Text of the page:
Life Sketch of Mose Watterson
by Ilda H. Colby

Polygamy had been instituted into the Mormon Church. The worthy males members who could afford to do so were asked to take more than one wife in order to involve the extra converted women into the family life and to produce a righteous generation of saints. The husband of Carolyn Watterson was a dedicated Latter-Day Saint and quite well-to-do for those days. He was requested to live this principle. Carolyn Watterson asked my mother, Margaret Dunkley who was her niece, to come and live with them and be the second wife. She said "He has enough to provide for both of us." Margaret Dunkley was a faithful and obedient member of the Mormon Church also and consented to do this. The subject of this sketch is the son who was born to this couple, Margaret and William Watterson. He was blessed, Moses Dunkley Watterson. As he grew to boyhood everyone thought a very special spirit occupied his body. He seemed to always have the spirit of the Lord with him to direct his words and action.

The United States government decreed that there would be no more polygamous marriages. Since the Mormon Church believed in being obedient to the laws of the land they issued what is known as the manifesto. This article forbade any more plural marriage within the church.

About four years later my mother married Christian Lewis Hansen and they became the parents of nine children. My father worked on the railroad a great deal and was away form home for long periods of time. My mother told me that Mose helped her rear the children. They respected him and tried to comply with his wishes by living righteously.

When the marriage between Uncle William Watterson, as we called him and my mother was dissolved, uncle William gave my mother some acreage in Benson near Logan. She sold the land and " scar marked" the money for her son to go on a LDS mission to England. Mose was on this mission when I was born November 21 `909 and my mother gave Mose the privilege of naming me. I still have the beautiful letter he wrote to the family in which he suggested that the new baby girl be named, Ilde. He wrote that he had a very difficult time finding a name dear and precious enough for his new baby sister.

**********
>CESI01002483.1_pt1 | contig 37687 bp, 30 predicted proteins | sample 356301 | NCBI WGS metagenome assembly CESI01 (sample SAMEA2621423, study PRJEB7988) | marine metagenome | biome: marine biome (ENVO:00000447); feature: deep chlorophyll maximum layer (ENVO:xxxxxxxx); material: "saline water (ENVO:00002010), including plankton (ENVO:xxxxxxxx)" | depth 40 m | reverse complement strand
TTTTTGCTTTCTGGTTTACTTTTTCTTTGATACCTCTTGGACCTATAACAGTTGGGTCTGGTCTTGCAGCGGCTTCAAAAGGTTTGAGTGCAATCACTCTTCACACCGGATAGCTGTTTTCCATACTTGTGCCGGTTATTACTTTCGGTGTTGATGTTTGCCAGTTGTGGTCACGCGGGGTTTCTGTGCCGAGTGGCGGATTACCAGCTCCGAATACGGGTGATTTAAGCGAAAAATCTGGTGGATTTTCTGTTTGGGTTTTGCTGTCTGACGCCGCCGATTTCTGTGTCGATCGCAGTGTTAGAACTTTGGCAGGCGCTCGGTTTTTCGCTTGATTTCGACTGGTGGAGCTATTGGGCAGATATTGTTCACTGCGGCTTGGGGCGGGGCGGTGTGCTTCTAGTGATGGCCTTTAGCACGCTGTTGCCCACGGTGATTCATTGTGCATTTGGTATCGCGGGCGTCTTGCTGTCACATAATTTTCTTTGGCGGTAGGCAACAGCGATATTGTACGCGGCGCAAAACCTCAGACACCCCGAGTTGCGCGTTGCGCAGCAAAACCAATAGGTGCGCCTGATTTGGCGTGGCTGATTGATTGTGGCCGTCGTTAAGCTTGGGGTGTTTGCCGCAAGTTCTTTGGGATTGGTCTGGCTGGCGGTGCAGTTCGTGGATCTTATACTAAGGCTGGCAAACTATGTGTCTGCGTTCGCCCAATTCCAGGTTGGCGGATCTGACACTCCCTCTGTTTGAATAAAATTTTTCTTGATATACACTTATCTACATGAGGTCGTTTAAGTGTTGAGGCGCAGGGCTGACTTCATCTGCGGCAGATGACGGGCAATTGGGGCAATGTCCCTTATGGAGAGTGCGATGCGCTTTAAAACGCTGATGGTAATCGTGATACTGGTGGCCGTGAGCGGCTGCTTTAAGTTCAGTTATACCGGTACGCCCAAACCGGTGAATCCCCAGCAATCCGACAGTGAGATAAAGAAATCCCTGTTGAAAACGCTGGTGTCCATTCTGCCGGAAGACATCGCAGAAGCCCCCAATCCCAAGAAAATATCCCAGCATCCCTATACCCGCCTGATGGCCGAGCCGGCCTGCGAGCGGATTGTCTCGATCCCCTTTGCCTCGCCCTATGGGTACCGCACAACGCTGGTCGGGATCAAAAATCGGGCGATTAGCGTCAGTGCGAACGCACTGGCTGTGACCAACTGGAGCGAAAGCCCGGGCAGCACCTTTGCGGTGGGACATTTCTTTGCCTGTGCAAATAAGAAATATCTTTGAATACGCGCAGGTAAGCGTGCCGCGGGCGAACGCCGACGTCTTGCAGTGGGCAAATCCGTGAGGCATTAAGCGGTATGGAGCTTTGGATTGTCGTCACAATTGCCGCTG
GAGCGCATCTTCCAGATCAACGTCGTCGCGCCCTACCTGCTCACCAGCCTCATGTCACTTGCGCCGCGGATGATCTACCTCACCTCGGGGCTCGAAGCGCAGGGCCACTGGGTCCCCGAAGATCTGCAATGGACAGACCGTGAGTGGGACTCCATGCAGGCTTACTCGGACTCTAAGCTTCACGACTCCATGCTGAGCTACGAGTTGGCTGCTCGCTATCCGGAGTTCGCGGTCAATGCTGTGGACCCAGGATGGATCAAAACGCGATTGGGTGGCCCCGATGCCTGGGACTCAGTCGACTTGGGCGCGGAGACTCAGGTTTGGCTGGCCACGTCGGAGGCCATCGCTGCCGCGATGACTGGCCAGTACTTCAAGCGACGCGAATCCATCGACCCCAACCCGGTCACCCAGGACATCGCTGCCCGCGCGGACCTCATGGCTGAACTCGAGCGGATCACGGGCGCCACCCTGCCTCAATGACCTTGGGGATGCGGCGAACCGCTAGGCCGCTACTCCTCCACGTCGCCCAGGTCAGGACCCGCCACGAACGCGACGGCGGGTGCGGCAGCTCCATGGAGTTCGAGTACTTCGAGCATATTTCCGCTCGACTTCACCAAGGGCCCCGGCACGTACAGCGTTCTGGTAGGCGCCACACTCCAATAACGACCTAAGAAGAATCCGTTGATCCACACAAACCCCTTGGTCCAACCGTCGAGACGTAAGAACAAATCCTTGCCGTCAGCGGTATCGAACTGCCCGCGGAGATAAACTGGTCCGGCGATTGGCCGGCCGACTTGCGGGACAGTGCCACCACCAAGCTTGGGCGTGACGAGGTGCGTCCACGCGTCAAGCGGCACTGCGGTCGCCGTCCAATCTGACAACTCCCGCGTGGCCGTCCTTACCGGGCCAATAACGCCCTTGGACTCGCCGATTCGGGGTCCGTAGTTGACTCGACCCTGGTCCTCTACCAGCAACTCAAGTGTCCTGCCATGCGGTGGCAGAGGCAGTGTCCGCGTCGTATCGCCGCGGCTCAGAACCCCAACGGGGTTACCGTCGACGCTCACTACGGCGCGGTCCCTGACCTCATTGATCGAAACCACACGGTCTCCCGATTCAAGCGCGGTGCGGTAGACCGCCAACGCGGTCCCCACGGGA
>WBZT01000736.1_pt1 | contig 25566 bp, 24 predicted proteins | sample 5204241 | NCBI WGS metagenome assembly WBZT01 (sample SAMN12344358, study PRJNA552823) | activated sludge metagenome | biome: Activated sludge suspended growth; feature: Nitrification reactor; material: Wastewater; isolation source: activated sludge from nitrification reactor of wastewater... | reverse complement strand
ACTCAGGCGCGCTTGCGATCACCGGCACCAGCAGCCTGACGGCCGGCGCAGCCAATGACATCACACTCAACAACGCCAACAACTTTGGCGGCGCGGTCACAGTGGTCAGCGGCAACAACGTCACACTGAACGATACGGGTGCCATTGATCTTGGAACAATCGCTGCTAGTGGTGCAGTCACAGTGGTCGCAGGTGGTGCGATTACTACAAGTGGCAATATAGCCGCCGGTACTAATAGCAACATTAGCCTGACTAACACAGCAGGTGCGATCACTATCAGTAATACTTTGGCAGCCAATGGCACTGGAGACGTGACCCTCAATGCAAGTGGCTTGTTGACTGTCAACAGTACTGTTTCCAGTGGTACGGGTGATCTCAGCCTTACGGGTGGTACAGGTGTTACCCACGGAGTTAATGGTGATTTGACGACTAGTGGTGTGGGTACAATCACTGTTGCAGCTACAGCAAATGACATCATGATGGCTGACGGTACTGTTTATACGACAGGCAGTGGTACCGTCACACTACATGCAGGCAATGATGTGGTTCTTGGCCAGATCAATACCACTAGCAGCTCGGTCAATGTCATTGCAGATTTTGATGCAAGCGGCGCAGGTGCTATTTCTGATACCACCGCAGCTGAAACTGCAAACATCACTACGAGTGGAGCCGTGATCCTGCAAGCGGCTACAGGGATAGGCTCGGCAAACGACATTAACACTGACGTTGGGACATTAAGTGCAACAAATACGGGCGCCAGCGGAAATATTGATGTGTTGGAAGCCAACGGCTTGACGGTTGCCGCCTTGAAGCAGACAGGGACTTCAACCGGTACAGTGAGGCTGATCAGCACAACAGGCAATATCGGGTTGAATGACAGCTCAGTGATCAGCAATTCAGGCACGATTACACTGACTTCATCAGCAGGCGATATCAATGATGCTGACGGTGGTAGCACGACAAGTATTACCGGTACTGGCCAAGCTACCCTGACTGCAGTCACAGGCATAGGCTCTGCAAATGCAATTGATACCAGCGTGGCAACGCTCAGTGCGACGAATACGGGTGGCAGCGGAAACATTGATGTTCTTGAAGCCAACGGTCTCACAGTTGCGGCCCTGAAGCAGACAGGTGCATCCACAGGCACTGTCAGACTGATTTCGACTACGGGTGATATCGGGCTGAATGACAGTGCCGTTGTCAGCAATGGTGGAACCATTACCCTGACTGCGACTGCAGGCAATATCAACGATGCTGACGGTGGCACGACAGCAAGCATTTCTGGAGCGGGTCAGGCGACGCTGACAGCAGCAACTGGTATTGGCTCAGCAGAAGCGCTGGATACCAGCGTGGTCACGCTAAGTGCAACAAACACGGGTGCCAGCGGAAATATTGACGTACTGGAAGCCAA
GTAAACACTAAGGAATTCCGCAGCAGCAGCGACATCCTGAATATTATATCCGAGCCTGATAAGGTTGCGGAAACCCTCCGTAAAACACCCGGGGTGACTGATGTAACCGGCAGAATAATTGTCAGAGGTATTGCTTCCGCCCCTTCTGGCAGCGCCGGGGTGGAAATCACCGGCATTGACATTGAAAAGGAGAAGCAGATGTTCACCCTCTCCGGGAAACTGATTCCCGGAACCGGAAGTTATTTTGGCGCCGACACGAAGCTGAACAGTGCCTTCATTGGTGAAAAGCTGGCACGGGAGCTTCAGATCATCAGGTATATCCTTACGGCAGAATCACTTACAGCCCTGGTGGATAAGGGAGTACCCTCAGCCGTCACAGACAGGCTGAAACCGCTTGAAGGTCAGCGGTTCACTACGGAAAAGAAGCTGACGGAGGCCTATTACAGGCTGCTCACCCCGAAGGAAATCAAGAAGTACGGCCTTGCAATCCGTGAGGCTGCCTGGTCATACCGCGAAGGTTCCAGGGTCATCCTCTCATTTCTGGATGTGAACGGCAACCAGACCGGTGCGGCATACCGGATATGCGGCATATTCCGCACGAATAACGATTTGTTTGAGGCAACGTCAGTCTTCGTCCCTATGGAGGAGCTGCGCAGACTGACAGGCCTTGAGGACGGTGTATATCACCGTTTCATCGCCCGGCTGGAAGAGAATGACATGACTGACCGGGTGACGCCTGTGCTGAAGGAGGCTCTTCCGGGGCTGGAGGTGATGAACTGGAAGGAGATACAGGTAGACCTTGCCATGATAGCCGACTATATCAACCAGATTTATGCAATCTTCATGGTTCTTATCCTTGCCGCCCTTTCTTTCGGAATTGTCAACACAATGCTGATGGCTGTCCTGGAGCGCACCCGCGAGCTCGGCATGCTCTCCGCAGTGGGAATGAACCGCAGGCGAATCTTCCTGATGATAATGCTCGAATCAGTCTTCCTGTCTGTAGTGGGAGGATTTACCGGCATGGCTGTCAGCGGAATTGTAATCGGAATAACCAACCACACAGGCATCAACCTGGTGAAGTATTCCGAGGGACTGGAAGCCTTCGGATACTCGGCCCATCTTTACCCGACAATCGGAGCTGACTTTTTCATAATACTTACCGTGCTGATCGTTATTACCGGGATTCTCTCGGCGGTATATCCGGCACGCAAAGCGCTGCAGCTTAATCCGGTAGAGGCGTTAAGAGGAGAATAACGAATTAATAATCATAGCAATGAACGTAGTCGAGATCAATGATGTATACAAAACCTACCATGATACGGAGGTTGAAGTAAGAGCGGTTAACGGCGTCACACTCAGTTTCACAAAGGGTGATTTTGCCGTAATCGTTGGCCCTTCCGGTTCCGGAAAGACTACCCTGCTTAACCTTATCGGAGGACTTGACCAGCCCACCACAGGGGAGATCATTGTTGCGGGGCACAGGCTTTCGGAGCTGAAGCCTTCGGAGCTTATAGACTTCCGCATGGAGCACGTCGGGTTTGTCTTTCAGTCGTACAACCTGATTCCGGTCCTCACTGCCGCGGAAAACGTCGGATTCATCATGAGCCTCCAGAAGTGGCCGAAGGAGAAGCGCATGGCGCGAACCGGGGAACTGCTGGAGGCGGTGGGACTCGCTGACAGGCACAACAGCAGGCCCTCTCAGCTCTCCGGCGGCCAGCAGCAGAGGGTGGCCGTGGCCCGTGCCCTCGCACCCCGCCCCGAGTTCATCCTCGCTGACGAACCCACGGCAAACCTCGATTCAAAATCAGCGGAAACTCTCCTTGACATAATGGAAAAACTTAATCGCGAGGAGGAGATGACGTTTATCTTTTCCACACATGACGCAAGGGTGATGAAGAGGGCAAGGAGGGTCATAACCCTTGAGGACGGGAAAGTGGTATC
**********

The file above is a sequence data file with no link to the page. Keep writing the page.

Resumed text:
Mose was a very immaculate and neat person. Following his marriage he became a mail carrier and I remember how well-kept his little "house" was, which he built on a sleigh. It had a pot-bellied stove to keep him warm as he delivered the mail to the farming community in the bitter, cold winters of Logan, Utah. It disturbed him greatly when people sent carelessly tied and wrapped packages through the mail.

When my brothers were away from home it was Mose who sent them encouraging letters admonishing them to keep themselves morally clean and to keep the commandments of God. All his letters were inspirational and filled with the love of God, country, and family.

My brother Mose, died when just a young man leaving a widow Lucy and six children. One of the speakers at his funeral stated "We are all wondering why this man has been called "home" when needed so badly by his family, but perhaps God needs a spiritual giant to help him in his celestial realm."

My brother Lew and I were reminiscing about life of Mose and he told me when he was a young boy he chose Mose as his childhood hero. He could skate faster, jump higher, and throw a ball farther than any other boy in the neighborhood. I asked how Mose got along with my father, who was his step father and he replied, " Mose had a close loving relationship with his real father as also with dad. He was respectful and kind to both." Of my five brothers the most spiritual was Mose. I have never know a more righteous person, he kept the commandments of God and influenced everyone with whom he came in contact with.

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